The equipment person should enter items received into the equipment inventory with details of date of purchase, model, serial number, and cost. All associated documents (including manuals, service contracts, and warranties) should be filed in a safe place.

Setting up and testing equipment

Ideally, this should be done by the supplier's agent or a medical equipment engineer, but members of the eye care team should participate in order to learn how the equipment works and how to care for it. Where there is no medical equipment engineer or supplier's agent available, it is important that the item is carefully unpacked and the manual thoroughly studied before assembly.

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Take care when transporting new equipment. NIGERIA

Philip Hoare

Testing the equipment needs to be done thoroughly, particularly in the case of electrical items. The connections and voltage must be checked and voltage stabilisers and regulators installed in areas where electrical supply is unreliable.

In conclusion, if procurement is approached in a planned, systematic way, as described in this article, you will have the best possible chance to acquire good quality equipment that will meet your needs well into the future.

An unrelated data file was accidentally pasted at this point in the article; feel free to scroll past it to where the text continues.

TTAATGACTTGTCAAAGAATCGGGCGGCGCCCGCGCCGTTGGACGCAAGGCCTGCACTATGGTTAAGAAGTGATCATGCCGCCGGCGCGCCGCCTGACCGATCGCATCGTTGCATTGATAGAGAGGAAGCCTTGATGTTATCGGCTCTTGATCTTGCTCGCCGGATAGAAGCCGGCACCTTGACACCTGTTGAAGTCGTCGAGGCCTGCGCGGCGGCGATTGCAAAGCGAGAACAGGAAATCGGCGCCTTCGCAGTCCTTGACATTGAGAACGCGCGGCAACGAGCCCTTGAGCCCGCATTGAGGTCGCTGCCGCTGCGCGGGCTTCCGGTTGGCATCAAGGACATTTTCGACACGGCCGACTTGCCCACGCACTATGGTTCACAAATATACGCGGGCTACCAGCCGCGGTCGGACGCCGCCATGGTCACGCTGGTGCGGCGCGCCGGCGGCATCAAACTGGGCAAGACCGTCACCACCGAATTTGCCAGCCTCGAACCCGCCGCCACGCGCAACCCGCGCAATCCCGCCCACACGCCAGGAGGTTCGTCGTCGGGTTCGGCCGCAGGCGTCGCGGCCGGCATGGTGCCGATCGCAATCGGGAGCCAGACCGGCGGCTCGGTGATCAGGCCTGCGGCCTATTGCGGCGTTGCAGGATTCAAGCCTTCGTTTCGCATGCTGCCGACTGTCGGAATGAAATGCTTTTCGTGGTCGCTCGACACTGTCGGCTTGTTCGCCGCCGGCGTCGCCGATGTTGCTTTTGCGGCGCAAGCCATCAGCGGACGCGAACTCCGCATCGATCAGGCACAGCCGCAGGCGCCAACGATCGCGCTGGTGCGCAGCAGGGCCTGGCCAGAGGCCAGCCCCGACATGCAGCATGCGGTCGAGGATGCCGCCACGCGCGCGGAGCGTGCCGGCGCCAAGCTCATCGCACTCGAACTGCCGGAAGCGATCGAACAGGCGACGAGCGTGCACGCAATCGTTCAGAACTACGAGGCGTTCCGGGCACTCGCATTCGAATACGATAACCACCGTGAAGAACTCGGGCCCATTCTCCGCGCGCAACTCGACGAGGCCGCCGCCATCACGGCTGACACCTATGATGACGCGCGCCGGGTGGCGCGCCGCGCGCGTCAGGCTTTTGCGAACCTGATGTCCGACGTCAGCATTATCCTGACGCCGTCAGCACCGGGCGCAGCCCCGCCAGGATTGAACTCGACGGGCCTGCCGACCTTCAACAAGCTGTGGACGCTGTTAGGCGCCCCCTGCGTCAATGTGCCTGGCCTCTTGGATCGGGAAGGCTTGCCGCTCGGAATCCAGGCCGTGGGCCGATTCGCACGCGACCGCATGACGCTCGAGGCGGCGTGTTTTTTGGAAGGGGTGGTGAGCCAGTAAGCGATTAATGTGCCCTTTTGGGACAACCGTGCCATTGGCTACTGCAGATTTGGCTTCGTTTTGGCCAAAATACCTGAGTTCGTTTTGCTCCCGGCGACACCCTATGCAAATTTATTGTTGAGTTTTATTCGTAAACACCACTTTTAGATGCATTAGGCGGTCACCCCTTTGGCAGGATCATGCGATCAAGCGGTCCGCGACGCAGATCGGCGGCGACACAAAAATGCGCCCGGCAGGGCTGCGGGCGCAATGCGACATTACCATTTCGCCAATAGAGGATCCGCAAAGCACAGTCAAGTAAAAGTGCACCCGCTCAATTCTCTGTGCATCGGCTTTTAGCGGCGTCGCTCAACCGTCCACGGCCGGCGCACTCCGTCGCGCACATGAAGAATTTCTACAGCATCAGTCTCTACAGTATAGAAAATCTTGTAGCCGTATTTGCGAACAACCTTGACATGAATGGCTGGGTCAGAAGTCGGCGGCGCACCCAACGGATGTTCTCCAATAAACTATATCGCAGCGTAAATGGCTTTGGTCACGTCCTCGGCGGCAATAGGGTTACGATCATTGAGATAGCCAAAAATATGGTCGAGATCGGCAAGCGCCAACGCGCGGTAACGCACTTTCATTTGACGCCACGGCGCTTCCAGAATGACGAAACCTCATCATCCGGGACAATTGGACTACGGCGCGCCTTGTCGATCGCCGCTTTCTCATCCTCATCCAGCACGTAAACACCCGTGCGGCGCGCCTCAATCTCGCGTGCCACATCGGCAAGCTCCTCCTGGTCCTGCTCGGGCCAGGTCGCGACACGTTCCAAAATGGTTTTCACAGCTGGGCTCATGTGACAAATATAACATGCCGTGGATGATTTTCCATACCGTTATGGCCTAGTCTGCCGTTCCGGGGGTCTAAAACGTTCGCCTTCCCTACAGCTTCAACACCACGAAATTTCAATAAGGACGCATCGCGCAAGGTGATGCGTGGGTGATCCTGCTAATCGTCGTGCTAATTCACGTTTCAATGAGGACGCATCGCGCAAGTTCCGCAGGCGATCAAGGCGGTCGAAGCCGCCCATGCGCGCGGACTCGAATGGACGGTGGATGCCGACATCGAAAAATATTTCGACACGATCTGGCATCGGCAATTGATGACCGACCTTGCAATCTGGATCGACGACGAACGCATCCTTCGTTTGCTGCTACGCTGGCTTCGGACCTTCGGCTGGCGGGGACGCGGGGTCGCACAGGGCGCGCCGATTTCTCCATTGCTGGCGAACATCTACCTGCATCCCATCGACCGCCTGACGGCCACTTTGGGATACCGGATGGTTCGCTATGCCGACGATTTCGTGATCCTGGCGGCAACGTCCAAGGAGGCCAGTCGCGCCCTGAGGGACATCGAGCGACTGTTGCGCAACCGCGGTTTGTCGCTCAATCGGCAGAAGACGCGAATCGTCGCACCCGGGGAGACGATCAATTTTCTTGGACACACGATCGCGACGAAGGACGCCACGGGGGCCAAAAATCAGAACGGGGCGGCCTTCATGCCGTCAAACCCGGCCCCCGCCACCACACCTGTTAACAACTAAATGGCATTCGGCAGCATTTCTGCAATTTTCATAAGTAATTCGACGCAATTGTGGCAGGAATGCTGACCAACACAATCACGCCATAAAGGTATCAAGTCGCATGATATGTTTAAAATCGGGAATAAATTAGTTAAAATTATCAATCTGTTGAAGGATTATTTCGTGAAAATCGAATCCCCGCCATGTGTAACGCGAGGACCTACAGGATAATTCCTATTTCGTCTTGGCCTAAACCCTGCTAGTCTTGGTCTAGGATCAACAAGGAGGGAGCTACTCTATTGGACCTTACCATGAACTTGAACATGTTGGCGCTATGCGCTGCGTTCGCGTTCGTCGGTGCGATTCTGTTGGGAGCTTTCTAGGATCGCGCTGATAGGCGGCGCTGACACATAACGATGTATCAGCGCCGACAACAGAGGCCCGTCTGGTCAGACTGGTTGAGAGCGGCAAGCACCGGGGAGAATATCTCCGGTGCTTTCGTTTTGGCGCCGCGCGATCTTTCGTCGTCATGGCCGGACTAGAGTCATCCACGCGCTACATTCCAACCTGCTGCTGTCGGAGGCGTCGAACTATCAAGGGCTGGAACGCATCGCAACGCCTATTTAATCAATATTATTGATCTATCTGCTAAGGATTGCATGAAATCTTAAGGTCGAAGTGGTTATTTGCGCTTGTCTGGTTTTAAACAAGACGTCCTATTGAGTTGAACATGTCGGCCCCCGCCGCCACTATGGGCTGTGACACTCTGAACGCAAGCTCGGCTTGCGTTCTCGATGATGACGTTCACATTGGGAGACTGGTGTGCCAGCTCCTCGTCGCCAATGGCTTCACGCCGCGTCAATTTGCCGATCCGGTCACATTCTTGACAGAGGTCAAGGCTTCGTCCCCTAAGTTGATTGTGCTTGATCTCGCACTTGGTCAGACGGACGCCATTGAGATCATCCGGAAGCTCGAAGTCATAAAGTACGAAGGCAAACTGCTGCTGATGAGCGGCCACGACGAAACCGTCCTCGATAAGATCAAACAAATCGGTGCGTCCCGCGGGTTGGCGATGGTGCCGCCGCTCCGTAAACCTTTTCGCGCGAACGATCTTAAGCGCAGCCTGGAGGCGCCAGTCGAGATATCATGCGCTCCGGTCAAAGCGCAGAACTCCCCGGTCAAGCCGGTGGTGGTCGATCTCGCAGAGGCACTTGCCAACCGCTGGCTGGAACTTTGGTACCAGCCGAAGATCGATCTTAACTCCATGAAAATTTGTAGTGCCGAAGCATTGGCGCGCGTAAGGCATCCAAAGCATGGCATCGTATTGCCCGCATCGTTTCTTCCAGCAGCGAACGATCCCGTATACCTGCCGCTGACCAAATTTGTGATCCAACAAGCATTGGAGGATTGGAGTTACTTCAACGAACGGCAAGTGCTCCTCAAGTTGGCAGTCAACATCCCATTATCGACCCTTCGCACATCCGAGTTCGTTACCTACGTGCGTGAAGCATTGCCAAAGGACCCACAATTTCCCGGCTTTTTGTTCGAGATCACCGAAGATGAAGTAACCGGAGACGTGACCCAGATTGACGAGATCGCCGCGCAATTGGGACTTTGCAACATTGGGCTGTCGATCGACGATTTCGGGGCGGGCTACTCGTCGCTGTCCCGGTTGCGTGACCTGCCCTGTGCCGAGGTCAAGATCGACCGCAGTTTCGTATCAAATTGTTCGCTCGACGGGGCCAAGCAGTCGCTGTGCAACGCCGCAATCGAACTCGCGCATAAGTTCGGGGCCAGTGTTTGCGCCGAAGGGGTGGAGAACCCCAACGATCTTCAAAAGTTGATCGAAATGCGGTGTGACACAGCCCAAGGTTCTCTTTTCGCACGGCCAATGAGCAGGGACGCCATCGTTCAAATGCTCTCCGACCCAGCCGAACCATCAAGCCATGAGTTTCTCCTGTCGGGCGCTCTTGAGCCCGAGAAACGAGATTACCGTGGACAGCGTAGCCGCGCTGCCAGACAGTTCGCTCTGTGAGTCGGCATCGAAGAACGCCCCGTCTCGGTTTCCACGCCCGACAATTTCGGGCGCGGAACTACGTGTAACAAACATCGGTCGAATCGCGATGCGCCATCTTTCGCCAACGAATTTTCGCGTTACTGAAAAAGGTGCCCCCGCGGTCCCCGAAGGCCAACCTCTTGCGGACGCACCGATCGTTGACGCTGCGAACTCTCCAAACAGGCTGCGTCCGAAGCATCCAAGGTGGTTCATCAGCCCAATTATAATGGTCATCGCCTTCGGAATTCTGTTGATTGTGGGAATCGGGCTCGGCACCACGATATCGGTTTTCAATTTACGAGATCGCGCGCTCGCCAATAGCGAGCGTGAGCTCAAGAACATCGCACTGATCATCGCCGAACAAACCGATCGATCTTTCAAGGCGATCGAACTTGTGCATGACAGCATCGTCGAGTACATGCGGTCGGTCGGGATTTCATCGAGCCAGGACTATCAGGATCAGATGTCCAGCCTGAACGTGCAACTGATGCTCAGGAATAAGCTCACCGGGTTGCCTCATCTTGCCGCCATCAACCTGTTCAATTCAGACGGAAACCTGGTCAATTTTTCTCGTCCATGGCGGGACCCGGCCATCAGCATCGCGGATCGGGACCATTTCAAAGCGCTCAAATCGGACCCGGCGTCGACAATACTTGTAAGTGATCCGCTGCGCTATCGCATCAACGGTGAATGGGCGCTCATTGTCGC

Contributor Information

Catherine Cross, Formerly Manager, International Programmes, Sightsavers, Grosvenor Hall, Bolnore Road, Haywards Heath, West Sussex, RH16 4BX, United Kingdom.

Philip Hoare, Programme Procurement Manager, Sightsavers, Grosvenor Hall, Bolnore Road, Haywards Heath, West Sussex, RH16 4BX, United Kingdom.

References

1. SGS: write to SGS SA, 1 Place des Alpes, PO Box 2152, 1211 Geneva 1, Switzerland. Phone: +41 22 739 91 11, www.sgs.com.
2. Cotectna: write to Cotecna inspection SA, 58, Rue de la Terrassière, PO Box 6155, 1211 Geneva 6, Switzerland. Tel: +41 22 849 6900, www.cotecna.com.

Articles from Community Eye Health are provided here courtesy of International Centre for Eye Health